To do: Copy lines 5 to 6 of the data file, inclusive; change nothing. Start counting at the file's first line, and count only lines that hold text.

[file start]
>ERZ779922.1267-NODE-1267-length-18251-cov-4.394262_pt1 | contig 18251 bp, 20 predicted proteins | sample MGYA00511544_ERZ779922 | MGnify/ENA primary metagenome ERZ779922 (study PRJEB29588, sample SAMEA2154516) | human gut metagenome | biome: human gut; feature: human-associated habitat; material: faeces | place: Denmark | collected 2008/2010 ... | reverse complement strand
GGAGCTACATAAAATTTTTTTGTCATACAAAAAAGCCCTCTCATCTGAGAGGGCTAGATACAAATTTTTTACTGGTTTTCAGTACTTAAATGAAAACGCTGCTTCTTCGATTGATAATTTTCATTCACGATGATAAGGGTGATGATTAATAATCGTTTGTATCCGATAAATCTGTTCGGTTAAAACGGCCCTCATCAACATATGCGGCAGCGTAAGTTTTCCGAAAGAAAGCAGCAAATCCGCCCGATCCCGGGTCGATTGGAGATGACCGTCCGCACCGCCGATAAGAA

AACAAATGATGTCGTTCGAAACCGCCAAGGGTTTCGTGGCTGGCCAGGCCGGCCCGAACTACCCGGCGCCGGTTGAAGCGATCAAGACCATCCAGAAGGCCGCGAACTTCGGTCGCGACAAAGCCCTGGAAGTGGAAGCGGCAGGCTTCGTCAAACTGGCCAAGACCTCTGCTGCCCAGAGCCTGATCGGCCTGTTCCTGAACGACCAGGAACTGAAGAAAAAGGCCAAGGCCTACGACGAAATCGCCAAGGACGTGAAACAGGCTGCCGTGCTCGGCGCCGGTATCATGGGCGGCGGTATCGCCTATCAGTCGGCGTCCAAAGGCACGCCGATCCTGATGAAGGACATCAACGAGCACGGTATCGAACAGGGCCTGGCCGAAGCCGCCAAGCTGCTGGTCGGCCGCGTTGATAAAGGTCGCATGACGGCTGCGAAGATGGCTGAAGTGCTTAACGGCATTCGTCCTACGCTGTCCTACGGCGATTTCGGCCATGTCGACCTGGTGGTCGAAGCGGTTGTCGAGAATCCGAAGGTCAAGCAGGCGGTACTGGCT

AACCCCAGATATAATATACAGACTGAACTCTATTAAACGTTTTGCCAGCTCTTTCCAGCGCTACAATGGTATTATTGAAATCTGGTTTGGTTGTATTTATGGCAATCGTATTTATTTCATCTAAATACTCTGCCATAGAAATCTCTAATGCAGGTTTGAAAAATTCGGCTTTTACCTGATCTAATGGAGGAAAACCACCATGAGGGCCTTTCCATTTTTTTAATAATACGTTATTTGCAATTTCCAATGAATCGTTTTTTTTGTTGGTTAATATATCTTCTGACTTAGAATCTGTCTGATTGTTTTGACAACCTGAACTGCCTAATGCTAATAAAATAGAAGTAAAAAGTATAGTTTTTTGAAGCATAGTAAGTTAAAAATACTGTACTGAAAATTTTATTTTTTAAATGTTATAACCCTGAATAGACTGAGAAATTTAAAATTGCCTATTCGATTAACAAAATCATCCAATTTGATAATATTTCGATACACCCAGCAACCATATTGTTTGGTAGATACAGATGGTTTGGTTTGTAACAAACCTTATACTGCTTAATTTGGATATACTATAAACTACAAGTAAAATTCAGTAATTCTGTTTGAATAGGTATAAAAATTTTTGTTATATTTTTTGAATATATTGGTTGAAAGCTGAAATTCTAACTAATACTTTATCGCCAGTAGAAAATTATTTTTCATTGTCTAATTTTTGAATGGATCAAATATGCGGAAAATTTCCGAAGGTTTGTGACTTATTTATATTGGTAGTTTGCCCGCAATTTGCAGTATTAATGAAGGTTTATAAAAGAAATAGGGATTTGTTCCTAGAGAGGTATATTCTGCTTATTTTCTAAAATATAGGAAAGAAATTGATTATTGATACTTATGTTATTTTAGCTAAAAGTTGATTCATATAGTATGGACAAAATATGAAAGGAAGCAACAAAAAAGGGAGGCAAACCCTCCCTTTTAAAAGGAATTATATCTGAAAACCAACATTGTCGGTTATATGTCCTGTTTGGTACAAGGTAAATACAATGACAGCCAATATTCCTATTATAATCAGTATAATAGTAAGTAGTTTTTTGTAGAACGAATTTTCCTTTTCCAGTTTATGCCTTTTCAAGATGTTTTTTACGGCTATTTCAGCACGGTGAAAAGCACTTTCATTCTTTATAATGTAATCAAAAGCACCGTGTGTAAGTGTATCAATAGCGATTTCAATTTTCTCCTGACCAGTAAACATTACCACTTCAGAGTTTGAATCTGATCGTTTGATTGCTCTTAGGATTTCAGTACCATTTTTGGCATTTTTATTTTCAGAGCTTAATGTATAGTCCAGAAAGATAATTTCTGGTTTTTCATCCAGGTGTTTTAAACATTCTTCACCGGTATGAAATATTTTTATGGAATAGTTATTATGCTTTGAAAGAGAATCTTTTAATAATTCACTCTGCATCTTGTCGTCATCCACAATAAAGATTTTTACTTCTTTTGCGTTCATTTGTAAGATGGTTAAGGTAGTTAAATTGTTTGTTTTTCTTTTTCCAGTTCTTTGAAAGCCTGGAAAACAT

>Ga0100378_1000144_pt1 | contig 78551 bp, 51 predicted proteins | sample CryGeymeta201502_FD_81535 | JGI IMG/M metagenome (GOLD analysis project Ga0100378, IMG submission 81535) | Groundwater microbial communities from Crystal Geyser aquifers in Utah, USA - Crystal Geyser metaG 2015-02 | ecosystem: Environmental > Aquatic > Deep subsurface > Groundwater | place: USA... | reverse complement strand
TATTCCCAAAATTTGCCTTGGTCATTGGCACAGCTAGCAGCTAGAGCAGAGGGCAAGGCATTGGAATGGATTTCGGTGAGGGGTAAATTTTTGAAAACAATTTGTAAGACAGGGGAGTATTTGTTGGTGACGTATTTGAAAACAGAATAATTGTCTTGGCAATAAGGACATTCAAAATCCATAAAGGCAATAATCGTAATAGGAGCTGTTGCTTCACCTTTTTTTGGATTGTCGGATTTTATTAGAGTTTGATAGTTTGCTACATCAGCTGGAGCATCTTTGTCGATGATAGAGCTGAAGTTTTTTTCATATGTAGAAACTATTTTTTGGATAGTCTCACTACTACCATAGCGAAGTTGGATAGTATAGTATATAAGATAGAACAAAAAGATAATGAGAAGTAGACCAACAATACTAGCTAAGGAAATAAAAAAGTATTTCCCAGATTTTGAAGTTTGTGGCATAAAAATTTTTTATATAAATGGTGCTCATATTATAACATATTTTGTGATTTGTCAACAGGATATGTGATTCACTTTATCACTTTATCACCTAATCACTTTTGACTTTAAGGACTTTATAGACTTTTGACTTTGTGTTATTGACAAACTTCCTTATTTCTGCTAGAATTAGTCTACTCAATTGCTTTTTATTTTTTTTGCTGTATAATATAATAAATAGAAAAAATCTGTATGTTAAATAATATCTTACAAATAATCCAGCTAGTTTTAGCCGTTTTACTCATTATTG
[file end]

>Ga0100378_1000144_pt1 | contig 78551 bp, 51 predicted proteins | sample CryGeymeta201502_FD_81535 | JGI IMG/M metagenome (GOLD analysis project Ga0100378, IMG submission 81535) | Groundwater microbial communities from Crystal Geyser aquifers in Utah, USA - Crystal Geyser metaG 2015-02 | ecosystem: Environmental > Aquatic > Deep subsurface > Groundwater | place: USA... | reverse complement strand
TATTCCCAAAATTTGCCTTGGTCATTGGCACAGCTAGCAGCTAGAGCAGAGGGCAAGGCATTGGAATGGATTTCGGTGAGGGGTAAATTTTTGAAAACAATTTGTAAGACAGGGGAGTATTTGTTGGTGACGTATTTGAAAACAGAATAATTGTCTTGGCAATAAGGACATTCAAAATCCATAAAGGCAATAATCGTAATAGGAGCTGTTGCTTCACCTTTTTTTGGATTGTCGGATTTTATTAGAGTTTGATAGTTTGCTACATCAGCTGGAGCATCTTTGTCGATGATAGAGCTGAAGTTTTTTTCATATGTAGAAACTATTTTTTGGATAGTCTCACTACTACCATAGCGAAGTTGGATAGTATAGTATATAAGATAGAACAAAAAGATAATGAGAAGTAGACCAACAATACTAGCTAAGGAAATAAAAAAGTATTTCCCAGATTTTGAAGTTTGTGGCATAAAAATTTTTTATATAAATGGTGCTCATATTATAACATATTTTGTGATTTGTCAACAGGATATGTGATTCACTTTATCACTTTATCACCTAATCACTTTTGACTTTAAGGACTTTATAGACTTTTGACTTTGTGTTATTGACAAACTTCCTTATTTCTGCTAGAATTAGTCTACTCAATTGCTTTTTATTTTTTTTGCTGTATAATATAATAAATAGAAAAAATCTGTATGTTAAATAATATCTTACAAATAATCCAGCTAGTTTTAGCCGTTTTACTCATTATTG